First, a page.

CD Maximum Freakbeat: An Essential 60's Compilation (CD 4374283),
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Maximum Freakbeat: An Essential 60's Compilation

  • 1. I'm a Man - Elois
    2. You Can Be My Baby - The Red Squares
    3. Hey Gyp (Dig the Slowness) - Truth
    4. On My Way - Lee Kings
    5. Come on Back - Paul & Ritchie/The Cryin' Shames/The Crying Shames
    6. Save My Soul - Wimple Winch
    7. I Don't Wanna Go - Southern Sound
    8. You're Drivin' Me Insane - Missing Links
    9. I'm Leaving - The Mark Four
    10. Road Block - The Wheels
    11. Crawdaddy Simone - The Syndicats
    12. It's Shocking What They Call Me - Game
    13. I Want to Live - The Mascots
    14. Lost Girl - The Troggs
    15. Get Yourself Home - The Fairies
    16. Going Down Fast - The Mark Four
    17. Everything (That's Mine) - The Motions
    18. I Don't Care - Thor's Hammer
    19. Searchin' in the Wilderness - Allen Pound's Get Rich
    20. Johnny No - The Primitives
    21. Action Painting - The Ricketts
  • Additional Info
    Manufacturer Part Number (MPN): 2090

  • Credits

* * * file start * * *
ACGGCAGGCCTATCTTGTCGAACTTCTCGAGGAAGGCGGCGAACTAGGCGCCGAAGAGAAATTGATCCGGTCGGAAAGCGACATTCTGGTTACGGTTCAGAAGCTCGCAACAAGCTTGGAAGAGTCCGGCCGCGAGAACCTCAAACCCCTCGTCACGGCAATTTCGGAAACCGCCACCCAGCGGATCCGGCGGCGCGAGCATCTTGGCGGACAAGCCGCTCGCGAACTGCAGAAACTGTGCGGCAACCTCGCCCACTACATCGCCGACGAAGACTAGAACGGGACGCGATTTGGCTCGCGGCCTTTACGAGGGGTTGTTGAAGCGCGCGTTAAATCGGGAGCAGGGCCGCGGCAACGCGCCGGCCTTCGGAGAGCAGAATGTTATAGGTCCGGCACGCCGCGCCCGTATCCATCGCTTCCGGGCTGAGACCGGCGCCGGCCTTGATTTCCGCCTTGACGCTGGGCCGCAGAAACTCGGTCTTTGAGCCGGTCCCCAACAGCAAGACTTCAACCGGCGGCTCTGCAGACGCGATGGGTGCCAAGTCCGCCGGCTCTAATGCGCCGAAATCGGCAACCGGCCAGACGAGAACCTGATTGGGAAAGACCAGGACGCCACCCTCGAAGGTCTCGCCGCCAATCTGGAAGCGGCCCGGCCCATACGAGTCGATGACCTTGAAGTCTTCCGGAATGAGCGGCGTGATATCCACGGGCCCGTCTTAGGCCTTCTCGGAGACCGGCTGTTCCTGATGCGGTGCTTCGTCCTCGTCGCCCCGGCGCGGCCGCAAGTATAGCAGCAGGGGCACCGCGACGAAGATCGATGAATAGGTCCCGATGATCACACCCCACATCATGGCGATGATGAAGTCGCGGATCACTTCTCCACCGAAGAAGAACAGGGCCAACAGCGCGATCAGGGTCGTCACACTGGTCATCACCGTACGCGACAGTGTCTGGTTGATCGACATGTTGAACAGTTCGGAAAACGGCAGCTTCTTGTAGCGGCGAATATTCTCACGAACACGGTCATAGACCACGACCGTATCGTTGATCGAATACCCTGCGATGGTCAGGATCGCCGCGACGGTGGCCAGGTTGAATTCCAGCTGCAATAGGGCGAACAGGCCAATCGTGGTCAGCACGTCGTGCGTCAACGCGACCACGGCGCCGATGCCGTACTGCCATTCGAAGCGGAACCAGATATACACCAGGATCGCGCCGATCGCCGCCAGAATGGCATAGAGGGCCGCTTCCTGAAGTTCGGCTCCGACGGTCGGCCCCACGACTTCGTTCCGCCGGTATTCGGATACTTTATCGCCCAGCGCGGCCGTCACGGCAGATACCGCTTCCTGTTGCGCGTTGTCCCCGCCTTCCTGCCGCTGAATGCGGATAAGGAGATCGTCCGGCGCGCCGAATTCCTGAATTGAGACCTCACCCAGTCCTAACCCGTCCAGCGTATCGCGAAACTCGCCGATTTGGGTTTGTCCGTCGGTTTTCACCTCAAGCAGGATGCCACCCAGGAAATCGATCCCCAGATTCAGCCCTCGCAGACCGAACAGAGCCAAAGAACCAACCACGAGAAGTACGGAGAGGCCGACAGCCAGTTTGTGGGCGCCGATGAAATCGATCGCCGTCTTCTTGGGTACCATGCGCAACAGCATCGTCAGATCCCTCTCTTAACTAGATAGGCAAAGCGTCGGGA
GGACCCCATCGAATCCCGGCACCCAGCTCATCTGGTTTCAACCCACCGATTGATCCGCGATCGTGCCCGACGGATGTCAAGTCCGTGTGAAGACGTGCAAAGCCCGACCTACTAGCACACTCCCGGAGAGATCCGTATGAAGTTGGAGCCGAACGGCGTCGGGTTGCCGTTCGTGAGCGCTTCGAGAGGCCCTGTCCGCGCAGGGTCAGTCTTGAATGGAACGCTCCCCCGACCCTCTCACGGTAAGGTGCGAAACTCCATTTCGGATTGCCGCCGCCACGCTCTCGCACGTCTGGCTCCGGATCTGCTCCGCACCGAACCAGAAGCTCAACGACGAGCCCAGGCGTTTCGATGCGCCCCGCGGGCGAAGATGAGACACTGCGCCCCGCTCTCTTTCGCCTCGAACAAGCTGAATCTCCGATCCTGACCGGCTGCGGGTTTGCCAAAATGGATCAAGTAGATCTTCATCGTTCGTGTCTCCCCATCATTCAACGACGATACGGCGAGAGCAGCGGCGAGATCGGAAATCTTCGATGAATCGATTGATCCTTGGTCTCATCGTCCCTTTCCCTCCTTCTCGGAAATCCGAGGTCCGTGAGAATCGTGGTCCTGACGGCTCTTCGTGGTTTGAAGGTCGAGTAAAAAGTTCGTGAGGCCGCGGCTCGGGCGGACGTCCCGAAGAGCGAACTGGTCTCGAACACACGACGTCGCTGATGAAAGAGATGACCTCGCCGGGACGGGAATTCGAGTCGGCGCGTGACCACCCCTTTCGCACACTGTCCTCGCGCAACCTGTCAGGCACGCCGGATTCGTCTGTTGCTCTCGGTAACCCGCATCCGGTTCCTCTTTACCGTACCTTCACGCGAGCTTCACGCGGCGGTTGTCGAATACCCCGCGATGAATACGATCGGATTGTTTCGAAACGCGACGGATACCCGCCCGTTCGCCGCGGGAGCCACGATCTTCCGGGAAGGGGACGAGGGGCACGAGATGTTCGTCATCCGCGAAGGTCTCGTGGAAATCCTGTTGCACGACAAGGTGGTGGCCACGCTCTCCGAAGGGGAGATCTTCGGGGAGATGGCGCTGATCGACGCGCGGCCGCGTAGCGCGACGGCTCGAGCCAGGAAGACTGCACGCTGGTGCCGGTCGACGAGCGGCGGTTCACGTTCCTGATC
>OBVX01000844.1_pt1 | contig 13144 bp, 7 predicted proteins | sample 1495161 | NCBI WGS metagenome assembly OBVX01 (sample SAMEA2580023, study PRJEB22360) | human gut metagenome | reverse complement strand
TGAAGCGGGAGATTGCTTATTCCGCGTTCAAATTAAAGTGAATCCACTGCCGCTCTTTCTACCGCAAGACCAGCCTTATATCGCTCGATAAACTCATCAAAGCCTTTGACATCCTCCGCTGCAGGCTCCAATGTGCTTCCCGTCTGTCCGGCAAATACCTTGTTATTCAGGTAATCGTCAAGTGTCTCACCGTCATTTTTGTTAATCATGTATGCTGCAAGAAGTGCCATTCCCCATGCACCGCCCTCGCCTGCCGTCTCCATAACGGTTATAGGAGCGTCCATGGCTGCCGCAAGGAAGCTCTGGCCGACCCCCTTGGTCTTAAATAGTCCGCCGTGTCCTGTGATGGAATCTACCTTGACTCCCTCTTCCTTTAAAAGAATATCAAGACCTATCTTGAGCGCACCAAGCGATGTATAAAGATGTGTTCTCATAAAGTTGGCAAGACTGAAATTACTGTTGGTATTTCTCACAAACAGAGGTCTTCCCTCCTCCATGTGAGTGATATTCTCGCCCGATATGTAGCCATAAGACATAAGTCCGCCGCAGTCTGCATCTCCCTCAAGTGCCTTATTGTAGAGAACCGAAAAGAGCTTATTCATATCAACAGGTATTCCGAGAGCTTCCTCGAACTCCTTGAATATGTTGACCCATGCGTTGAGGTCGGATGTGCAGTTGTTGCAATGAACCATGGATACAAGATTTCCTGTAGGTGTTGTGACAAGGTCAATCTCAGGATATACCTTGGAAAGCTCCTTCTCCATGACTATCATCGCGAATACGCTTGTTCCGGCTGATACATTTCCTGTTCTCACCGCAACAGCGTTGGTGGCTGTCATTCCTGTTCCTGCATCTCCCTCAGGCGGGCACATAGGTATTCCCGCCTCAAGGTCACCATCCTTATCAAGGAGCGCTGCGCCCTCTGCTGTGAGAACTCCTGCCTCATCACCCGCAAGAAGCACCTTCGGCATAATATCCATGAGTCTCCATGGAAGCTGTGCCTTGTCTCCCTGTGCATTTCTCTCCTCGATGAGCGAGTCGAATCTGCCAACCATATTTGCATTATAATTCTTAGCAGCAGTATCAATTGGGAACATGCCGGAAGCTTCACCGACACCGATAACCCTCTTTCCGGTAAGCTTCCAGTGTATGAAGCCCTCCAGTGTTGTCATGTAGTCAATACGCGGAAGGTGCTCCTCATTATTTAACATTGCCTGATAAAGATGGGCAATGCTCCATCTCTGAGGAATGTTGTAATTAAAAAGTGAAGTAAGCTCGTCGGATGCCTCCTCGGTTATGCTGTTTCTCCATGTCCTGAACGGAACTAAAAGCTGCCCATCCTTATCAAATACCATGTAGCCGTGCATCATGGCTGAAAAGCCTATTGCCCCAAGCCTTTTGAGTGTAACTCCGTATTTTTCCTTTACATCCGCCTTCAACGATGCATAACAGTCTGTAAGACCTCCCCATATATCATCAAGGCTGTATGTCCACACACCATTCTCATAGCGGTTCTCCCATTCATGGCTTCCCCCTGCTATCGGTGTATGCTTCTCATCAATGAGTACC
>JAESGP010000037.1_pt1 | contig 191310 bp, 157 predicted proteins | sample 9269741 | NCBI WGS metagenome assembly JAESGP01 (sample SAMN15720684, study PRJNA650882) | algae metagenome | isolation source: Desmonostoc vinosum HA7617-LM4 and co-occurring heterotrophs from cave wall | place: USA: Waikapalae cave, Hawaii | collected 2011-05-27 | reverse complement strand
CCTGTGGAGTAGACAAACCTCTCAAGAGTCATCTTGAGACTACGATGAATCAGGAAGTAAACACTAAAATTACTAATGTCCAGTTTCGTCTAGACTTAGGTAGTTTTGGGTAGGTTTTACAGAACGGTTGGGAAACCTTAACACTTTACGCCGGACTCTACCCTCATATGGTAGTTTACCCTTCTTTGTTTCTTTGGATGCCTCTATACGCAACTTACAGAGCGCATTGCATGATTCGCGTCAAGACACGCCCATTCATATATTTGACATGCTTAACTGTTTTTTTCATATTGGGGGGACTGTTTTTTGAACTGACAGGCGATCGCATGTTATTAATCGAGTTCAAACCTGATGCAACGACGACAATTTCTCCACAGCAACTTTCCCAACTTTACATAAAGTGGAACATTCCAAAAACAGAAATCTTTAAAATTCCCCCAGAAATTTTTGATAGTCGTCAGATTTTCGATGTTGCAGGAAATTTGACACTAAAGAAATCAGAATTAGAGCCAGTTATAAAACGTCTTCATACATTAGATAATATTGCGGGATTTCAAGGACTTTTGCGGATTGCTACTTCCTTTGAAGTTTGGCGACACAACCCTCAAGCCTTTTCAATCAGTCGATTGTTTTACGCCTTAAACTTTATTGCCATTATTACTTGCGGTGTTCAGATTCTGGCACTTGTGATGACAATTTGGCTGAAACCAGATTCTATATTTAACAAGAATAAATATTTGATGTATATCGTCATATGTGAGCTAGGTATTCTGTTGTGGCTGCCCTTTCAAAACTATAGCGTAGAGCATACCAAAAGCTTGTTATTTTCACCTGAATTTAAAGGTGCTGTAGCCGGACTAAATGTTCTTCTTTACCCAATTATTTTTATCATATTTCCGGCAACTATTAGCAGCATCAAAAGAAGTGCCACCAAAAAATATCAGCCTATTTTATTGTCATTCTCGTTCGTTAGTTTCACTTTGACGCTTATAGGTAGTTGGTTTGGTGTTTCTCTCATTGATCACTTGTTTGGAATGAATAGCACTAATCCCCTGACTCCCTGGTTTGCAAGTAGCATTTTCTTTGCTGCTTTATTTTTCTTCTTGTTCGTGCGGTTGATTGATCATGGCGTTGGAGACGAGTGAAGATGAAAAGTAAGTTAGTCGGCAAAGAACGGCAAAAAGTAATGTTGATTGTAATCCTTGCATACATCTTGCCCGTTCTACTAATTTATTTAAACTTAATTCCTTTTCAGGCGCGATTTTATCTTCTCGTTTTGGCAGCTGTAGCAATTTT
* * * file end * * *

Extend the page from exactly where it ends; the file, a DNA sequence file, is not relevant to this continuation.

Freakbeat can be roughly defined as what happened to British youth when they began using drugs and electric guitars at the same time without knowing what they were supposed to make of those weird new sounds and colors crashing around in their noggins. The glorious cacophony of Pete Townshend's crazed, feedback-laden guitar solos from the Who's early amphetamine overdrive period are probably the definitive expression of the freakbeat ethos, but this collection of 21 beat-era tracks confirms that plenty of bands were headed in the same direction at the time. Not all of the acts featured here are from the U.K.; Australia, always a great nation for primal rock mayhem, is represented by the Elois (whose excellent "I'm a Man" kicks off the set) and the Missing Links ("You're Drivin' Me Insane"), Holland's the Motions serve up some deadly fuzz on "Everything (That's Mine)," the Ricketts from Germany crank out some killer noise guitar with "Action Painting" (though they're no match for the Creation in the fusion of sound and vision), and Iceland's Thor's Hammer confirm that the nation had great rock & roll long before the Sugarcubes were a gleam in anyone's eye. But the majority of this music comes from British acts, and outside of the Troggs, whose "Lost Girl" is full of gloriously creepy menace, most of the acts featured here won't be familiar to the unconverted. But while this is well short of definitive at under an hour, Maximum Freakbeat is an exciting and thoroughly enjoyable introduction to this remarkably fertile (if short-lived) period in pop history, and the Game, Southern Sound, the Red Squares, Wimple Witch, and the Primitives offer plenty of incentive to find out more about what was going on in Europe in those final days before the Summer of Love had everyone wearing caftans and spoiled all the fun. ~ Mark Deming

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